Morton Plant Hospital How the Valve Clinic Works with Referring Physicians
Dr. Spriggs I'm Douglas Spriggs. I'm an Interventional Cardiologist at Morton Plant Hospital and a member of the Valve Clinic Team. Dr. Ofenloch I'm Dr. John Ofenloch, Cardiovascular Surgeon and member of the Valve Clinic Team at Morton Plant Hospital. The Valve Clinic is a multidisciplinary group of physicians that focus on a specific problem, and in this case, we focus on aortic stenosis. The program begins with the patient being referred to the Valve Clinic and taking an assessment of what testing has already been completed and what testing needs to be performed.
Our Valve Clinic Coordinator spends a great deal of time with their office arranging for the upcoming tests, and the tests can often be performed locally without the patient having to travel to the Valve Clinic. Once all of the assessments have been completed, the patient is then brought physically to the Valve Clinic for an appointment where we can review all of the available testing. Subsequently, the plan of the Valve Clinic Team is provided back to the referring physician by usually a personal phone call and often by electronic communication so that the referring.
Physician knows exactly what the upcoming plan is. The idea is that we offer them under the share care philosophy, where the patient is brought to Morton Plant for a very specialized program and procedure and then returned to the care of their primary physician and cardiologist for ongoing followup. Dr. Spriggs The Valve Clinic Team is interested in designing a treatment plan for that patient, but also followup care after the procedure is performed is important and that's where the communication with the referring physician is critical. Our goal is to communicate those needs to the referring physician so that they can participate.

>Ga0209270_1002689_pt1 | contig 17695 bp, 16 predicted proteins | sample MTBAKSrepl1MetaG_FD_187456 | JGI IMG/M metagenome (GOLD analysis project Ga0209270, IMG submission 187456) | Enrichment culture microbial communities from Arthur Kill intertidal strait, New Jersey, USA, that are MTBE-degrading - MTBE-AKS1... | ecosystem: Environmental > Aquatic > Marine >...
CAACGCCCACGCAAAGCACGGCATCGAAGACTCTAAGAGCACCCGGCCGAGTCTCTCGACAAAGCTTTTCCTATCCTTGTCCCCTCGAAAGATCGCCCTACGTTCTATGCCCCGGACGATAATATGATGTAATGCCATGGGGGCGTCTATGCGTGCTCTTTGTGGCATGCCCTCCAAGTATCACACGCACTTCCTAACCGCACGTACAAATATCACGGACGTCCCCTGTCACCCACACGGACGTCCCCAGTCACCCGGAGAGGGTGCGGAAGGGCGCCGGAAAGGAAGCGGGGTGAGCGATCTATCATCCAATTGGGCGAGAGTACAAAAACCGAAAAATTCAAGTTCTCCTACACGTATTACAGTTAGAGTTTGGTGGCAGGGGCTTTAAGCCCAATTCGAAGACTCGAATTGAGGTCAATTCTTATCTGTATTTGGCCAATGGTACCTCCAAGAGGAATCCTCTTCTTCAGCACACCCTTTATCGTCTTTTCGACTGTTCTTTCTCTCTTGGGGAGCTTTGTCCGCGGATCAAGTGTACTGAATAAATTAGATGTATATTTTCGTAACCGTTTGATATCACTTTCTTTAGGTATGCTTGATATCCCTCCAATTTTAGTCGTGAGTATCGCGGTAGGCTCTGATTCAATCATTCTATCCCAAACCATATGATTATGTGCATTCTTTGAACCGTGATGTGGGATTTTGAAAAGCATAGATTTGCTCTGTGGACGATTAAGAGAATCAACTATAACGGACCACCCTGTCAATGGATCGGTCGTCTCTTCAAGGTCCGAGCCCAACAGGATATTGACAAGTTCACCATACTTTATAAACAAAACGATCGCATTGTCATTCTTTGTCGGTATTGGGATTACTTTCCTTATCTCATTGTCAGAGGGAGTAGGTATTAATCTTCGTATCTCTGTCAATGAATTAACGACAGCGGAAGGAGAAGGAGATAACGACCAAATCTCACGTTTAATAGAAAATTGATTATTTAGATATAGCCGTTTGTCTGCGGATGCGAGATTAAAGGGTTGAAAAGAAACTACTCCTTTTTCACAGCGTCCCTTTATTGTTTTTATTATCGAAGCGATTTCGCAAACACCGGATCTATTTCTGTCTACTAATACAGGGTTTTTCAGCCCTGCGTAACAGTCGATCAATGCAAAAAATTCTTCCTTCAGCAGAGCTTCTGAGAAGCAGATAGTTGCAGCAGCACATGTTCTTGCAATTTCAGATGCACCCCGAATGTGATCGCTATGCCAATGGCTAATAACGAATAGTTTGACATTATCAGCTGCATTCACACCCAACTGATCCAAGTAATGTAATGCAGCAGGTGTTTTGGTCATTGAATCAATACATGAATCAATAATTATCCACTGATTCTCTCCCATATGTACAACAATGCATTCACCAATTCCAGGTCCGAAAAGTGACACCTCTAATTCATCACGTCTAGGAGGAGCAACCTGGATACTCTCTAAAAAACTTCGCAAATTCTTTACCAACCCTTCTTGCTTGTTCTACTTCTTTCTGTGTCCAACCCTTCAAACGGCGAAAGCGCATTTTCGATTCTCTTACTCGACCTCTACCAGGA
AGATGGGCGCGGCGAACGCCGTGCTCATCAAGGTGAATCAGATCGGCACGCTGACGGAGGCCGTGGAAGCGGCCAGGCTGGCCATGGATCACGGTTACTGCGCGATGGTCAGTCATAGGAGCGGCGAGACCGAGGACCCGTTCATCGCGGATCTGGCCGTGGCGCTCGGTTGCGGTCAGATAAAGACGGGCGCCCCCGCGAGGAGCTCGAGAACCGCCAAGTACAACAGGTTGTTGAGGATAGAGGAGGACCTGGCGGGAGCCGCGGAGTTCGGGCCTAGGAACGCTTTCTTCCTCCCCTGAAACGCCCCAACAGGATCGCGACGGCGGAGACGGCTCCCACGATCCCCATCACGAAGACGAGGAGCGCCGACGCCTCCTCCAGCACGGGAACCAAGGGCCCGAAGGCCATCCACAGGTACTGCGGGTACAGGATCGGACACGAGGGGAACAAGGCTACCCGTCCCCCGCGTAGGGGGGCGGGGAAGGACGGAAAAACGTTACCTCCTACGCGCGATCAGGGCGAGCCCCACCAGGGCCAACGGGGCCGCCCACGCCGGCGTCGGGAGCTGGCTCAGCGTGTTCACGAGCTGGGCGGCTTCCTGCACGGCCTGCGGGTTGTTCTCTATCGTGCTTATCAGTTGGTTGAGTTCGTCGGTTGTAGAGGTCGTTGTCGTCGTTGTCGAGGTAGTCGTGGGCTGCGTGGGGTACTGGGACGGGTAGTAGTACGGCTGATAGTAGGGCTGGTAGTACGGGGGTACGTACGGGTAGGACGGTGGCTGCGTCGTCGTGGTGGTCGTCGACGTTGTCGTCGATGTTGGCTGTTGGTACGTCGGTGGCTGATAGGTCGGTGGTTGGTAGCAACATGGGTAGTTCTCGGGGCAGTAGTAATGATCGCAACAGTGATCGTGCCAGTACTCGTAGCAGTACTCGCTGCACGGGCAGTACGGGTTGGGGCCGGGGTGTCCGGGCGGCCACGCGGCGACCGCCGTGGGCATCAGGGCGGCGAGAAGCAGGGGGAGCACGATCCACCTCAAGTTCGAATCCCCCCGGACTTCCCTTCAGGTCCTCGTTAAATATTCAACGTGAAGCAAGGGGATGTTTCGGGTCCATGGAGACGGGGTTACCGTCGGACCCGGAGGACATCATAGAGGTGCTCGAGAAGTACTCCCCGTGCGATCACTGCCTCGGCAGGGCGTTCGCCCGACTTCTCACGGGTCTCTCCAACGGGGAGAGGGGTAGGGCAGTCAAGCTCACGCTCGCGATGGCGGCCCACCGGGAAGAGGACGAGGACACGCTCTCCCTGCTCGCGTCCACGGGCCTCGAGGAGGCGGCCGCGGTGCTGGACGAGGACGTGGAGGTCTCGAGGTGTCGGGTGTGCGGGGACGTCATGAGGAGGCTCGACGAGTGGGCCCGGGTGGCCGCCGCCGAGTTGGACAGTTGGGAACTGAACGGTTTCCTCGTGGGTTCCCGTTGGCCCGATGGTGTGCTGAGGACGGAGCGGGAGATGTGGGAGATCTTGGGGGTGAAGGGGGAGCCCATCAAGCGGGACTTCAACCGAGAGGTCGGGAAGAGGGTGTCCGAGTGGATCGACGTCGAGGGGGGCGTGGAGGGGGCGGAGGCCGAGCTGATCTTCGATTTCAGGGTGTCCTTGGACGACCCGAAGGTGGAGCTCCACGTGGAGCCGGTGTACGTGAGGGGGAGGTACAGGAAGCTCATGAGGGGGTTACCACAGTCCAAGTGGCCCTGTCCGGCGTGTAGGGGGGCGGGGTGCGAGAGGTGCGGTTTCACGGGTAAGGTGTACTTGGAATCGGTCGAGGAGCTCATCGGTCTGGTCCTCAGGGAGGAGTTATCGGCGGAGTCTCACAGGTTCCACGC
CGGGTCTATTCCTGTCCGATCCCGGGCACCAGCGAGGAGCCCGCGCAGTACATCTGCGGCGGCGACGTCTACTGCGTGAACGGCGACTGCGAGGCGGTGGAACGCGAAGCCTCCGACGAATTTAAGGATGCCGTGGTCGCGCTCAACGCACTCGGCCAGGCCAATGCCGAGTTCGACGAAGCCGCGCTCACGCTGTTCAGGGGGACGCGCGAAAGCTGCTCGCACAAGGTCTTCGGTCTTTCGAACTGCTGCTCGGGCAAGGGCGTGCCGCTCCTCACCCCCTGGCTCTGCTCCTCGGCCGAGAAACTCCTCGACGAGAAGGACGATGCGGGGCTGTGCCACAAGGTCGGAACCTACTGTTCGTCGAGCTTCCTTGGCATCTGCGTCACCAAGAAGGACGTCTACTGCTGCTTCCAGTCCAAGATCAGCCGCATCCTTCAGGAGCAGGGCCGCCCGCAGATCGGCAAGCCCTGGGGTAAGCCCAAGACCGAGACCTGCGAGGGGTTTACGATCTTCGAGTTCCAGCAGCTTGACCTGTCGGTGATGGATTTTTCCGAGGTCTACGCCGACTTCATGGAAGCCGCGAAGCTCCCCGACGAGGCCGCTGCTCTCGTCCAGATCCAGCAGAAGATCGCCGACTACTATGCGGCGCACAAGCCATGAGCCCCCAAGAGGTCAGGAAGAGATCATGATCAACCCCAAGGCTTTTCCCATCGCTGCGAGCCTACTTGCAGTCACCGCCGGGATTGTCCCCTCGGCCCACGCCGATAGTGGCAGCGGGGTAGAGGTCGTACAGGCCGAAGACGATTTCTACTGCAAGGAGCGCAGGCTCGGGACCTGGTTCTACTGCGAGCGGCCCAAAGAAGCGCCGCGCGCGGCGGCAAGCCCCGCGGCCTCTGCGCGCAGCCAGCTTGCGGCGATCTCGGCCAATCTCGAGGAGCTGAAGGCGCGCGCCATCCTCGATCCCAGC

Is It Bad To Chew Ice
This episode of DNews is brought to you bythe BuyPower Card from Capital One.Every purchase brings you closer to a new Chevrolet, Buick, GMC or Cadillac vehicle. I love chewing ice. What does that say about me! AM I GOING TO BE OKAY! Hey guys, it's Trace for DNews. Ice chewing is a thing with records of it dating to the 1600s! People do it for different reasons, like if your refill never came, or you just like the crunch But one thing's for sure, it has NOTHING to do with being sexually frustrated.
Abnormal ice cravings are part of something doctors call pica, or the craving to chew something with no nutritional value. If it's specifically ice, that's called pagophagia, and the MAIN thing ice chewing can indicate is iron deficiency or anemia! Seriously, it's a symptom! Of course, this is if you're chewing a massive amount of ice, not just a cube or two. They're not sure why people who are iron deficient crave ice, since there's no iron IN ice cubes, perhaps it's because they're crunchy Ice chewing can also be symptoms of emotional problems like stress, or something more serious.
Like obsessivecompulsive or developmental disorders. Again, you'd have to chew more than what's in the bottom of your water glass to be diagnosed with this, but anyway Though we don't know WHY people chew ice. We know they do, and have for hundreds of years. Dentists don't recommend chewing ice, because YES, ice chewing CAN damage your teeth. You might not see the damage, but it's there, and it's cumulative over time. Though they seem hard, tooth enamel is really brittle, and is about as easy to break as glass. The.
Reason they DON'T break is because your teeth are made of microstructures of enamel and dentin. The microstructures keep microscopic cracks from spreading, but that doesn't mean they aren't any cracks. A study in Proceedings of the National Academy of Sciences found human teeth can withstand 1000 Newtons of force, while other primates with crunchier diets have thicker enamel and thus stronger teeth. Those primates can crunch nuts and fruit pits, or grind thick plants, where we would literally crack a tooth. Add to that, the temperature shifts from chewing ice. Your mouth stays around the high 90s.